Former US President Bill Clinton and UN-HABITAT Executive Director, Mrs. Anna Tibaijuka met recently at a high profile event organised by the Clinton Global Initiative – University.
Pic © Clinton Global Initiative
Mr. Clinton and Mrs. Tibaijuka discussed the need to work with cities in the developing world to harness the potential of rapid urban growth, and the United Nations Global Campaign for Sustainable Urbanization when they met at the second meeting of the Clinton Global Initiative – University held in Austin, Texas on February 14.
Mr. Clinton convened over 3,000 participants, including university presidents, students, activists and policy makers to mobilize their commitments to solve some the world’s most pressing challenges.
The university prioritized five themes: education, energy and climate change, global health, peace and human rights, and poverty alleviation. Participants emphasized the need to harness the energy and talent of young people to tackle these issues in the 21st century.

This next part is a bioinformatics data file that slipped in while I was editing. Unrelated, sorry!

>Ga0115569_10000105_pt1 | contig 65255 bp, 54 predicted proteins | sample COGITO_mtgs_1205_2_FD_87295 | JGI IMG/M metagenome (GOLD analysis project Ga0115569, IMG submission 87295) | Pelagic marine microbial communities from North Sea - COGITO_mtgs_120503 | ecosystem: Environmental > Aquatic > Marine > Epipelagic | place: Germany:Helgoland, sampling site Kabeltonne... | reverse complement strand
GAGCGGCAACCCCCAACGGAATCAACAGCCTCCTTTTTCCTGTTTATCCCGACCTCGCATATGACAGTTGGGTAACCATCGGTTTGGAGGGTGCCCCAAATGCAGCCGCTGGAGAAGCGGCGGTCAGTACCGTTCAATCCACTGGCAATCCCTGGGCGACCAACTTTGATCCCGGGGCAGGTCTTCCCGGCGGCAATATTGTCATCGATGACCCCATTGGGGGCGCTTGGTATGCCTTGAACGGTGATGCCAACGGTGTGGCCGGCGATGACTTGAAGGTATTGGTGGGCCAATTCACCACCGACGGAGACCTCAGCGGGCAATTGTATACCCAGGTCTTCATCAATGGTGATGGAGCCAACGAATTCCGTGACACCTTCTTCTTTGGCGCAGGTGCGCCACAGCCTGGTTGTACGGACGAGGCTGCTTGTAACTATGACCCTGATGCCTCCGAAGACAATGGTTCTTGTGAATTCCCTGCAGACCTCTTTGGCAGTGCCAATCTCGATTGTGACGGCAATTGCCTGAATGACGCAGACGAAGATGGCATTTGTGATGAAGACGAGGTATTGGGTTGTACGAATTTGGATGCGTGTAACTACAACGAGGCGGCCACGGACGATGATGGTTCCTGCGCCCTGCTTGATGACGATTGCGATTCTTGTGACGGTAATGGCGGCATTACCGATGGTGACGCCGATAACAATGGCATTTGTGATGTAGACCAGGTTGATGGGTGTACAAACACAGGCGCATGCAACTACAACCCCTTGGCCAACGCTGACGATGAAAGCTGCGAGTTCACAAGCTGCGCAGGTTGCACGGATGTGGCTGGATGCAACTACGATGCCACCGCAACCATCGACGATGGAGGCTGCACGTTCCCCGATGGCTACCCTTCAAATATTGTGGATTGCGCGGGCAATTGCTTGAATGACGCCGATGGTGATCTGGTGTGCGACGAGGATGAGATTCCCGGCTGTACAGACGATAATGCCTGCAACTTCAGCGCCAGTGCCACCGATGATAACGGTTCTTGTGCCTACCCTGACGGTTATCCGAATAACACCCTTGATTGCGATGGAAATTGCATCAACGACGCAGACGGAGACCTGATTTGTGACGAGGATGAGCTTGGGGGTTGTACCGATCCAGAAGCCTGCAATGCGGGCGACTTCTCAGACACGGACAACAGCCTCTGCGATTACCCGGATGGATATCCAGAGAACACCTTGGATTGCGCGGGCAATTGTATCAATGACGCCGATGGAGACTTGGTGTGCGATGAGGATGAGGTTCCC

Mrs. Tibaijuka moderated a standing-room only working session on “Human Development as Urban Development.” The Executive Director began the session by paying tribute to student groups for pioneering projects and applying their insights to come up with solutions in their own communities and beyond.
She then moderated an interactive discussion among four distinguished panelists: Mr. Farouk Braimah, the Executive Director of the People’s Dialogue on Human Settlements, Slum Dwellers International Ghana; Mr. Richard Guarasci, the President of Wagner College; Ms. Fatimah Muhammad, the Manager, Welcoming Center West and Mr. Robert Neuwirth, an author.
After an interim period in which participants prepared suggestions for improving the living and working conditions of the urban poor, Chris Williams, the Washington Representative of UN-HABITAT moderated an extended dialogue of the Session. In response to the suggested actions, the four panelists commended the next generation of leaders on their energy, enthusiasm and commitment to urban issues.